Glide — Image Resizing & Scaling

In the last tutorials, you've learned how to load images from various sources and how to use different kinds of placeholders. This week's tutorial is important if you cannot influence the size of the images: resizing and scaling!

Glide Series Overview

Image Resizing with override(x, y)

Generally speaking, it's optimal if your server or API deliver the image in the exact dimensions you need, which are a perfect trade-off between bandwidth, memory consumption, and image quality.

In comparison to Picasso, Glide is much more efficient memory-wise. Glide automatically limits the size of the image it holds in cache and memory to the ImageView dimensions. Picasso has the same ability, but requires a call to fit(). With Glide, if the image should not be automatically fitted to the ImageView, call override(horizontalSize, verticalSize). This will resize the image before displaying it in the ImageView.

Glide 4.x

GlideApp  
    .with(context)
    .load(UsageExampleListViewAdapter.eatFoodyImages[0])
    .override(600, 200) // resizes the image to these dimensions (in pixel). resize does not respect aspect ratio
    .into(imageViewResize);

Glide 3.x

Glide  
    .with(context)
    .load(UsageExampleListViewAdapter.eatFoodyImages[0])
    .override(600, 200) // resizes the image to these dimensions (in pixel). resize does not respect aspect ratio
    .into(imageViewResize);

This option might also be helpful when you load images when there is no target view with known dimension yet. For example, if the app wants to warm up the cache in the splash screen, it can't measure the ImageViews yet. However, if you know how large the images should be, use override() to provide a specific size.

Explicitly Scaling Images

Now, as with any image manipulation, resizing images can really distort the aspect ratio and uglify the image display. In most of your use cases, you want to prevent this from happening. Glide offers the general scaling options to manipulate the image display. It ships with two standard options centerCrop and fitCenter.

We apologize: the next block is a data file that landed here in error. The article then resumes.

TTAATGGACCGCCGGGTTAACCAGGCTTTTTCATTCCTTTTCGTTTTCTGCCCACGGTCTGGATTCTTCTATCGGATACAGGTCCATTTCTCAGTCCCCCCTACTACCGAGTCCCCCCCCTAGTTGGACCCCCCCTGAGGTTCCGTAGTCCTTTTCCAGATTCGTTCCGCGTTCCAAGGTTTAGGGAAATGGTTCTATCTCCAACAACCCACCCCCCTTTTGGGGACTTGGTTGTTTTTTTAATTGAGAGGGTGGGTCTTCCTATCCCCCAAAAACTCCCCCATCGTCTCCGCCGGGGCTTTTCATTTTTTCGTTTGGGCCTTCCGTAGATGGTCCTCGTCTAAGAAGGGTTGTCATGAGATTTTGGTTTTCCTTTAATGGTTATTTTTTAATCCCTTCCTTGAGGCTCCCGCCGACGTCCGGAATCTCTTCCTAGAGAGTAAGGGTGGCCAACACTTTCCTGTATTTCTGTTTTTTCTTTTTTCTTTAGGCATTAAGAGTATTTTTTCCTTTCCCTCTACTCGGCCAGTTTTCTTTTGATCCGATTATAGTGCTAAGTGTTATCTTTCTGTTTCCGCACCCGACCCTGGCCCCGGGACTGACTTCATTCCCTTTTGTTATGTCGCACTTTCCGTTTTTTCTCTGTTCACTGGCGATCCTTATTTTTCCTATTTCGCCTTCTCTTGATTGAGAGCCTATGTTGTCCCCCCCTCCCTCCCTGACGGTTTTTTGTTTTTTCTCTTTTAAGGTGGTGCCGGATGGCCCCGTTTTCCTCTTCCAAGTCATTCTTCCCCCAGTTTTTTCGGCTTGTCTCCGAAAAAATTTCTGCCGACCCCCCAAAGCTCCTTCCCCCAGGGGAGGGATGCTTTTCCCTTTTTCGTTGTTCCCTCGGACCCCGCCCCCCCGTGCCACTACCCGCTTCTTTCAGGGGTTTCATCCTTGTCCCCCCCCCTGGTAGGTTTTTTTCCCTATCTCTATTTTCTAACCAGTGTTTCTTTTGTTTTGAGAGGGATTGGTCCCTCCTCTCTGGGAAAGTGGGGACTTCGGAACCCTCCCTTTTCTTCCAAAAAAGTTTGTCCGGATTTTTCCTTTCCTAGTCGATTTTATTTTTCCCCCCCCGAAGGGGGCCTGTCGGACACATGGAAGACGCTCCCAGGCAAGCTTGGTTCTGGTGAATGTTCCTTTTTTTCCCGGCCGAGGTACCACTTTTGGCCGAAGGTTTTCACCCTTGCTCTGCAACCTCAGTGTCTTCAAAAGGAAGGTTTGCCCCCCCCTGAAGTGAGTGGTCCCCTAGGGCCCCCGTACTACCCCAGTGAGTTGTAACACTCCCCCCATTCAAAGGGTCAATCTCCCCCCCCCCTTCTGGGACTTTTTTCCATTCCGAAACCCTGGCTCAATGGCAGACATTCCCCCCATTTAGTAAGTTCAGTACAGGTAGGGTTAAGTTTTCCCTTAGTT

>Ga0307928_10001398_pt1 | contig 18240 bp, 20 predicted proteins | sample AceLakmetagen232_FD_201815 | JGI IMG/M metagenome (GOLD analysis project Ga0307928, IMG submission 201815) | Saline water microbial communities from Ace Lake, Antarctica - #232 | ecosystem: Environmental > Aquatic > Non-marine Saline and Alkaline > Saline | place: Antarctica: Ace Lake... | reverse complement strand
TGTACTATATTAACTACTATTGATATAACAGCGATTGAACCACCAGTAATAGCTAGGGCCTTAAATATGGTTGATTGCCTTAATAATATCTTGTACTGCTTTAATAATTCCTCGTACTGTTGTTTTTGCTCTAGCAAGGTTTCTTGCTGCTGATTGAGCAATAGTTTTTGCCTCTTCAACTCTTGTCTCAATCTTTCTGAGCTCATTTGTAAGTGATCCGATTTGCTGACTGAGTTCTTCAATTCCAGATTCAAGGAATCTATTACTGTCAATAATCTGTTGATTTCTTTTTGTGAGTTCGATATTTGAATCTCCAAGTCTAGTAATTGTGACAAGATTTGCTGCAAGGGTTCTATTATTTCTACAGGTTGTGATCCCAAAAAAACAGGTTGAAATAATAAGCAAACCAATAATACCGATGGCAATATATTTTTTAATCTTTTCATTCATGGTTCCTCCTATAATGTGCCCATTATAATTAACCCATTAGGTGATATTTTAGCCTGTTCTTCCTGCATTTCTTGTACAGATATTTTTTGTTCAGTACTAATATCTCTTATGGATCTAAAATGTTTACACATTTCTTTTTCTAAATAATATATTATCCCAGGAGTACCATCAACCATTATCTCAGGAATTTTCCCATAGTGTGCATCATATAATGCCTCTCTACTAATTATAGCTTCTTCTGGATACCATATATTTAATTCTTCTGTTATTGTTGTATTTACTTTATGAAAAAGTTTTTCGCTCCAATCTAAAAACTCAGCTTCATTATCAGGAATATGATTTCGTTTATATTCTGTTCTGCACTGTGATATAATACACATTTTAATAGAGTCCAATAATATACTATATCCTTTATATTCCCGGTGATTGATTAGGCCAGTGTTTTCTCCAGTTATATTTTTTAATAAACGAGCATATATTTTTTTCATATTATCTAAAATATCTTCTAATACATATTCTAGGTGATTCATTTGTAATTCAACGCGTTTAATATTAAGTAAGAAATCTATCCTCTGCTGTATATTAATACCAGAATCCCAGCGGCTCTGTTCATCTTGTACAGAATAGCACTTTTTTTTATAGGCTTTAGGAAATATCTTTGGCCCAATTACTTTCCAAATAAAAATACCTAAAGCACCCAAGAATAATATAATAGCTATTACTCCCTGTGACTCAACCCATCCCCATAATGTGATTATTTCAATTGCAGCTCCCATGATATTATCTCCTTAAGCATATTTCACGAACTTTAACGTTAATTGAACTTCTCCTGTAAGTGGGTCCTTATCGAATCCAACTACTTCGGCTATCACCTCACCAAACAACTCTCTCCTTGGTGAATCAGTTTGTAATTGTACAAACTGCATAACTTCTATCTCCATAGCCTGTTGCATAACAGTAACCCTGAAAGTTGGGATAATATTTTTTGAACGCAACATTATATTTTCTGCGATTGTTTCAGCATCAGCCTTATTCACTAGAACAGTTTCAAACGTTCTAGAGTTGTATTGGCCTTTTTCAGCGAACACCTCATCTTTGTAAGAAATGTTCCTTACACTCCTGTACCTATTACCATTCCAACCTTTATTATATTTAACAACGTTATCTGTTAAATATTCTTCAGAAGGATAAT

CenterCrop

CenterCrop() is a cropping technique that scales the image so that it fills the requested bounds of the ImageView and then crops the extra. The ImageView will be filled completely, but the entire image might not be displayed.

Glide 4.x

GlideApp  
    .with(context)
    .load(UsageExampleListViewAdapter.eatFoodyImages[0])
    .override(600, 200) // resizes the image to these dimensions (in pixel)
    .centerCrop() // this cropping technique scales the image so that it fills the requested bounds and then crops the extra.
    .into(imageViewResizeCenterCrop);

Glide 3.x

Glide  
    .with(context)
    .load(UsageExampleListViewAdapter.eatFoodyImages[0])
    .override(600, 200) // resizes the image to these dimensions (in pixel)
    .centerCrop() // this cropping technique scales the image so that it fills the requested bounds and then crops the extra.
    .into(imageViewResizeCenterCrop);

FitCenter

fitCenter() is a cropping technique that scales the image so that both dimensions are equal to or less than the requested bounds of the ImageView. The image will be displayed completely, but might not fill the entire ImageView.

Glide 4.x

GlideApp  
    .with(context)
    .load(UsageExampleListViewAdapter.eatFoodyImages[0])
    .override(600, 200)
    .fitCenter() 
    .into(imageViewResizeFitCenter);

Glide 3.x

Glide  
    .with(context)
    .load(UsageExampleListViewAdapter.eatFoodyImages[0])
    .override(600, 200)
    .fitCenter() 
    .into(imageViewResizeFitCenter);

We'll look at custom transformations, besides centerCrop() and fitCenter() in a future tutorial.

Implicitly Scaling Images

In the section above you always explicitly selected the scale type on the Glide call. Keep in mind that Glide will respect the view's scale type as well. Thus, if you don't call fitCenter() or cropCenter(), Glide will use the specified scale type of the view.

For example, the following ImageView would lead Glide to also use cropCenter as a scale type:

<ImageView  
    android:id="@+id/standard_imageview"
    android:layout_width="match_parent"
    android:layout_height="300dp"
    android:scaleType="centerCrop"
    android:layout_margin="5dp"/>

Outlook

In this tutorial, you've learned how to make adjustments to the size and display of images. This should be very helpful for creating great apps.

Before we go into more advanced Glide topics, we'll look at one more, very unique feature of Glide: displaying Gifs and videos.

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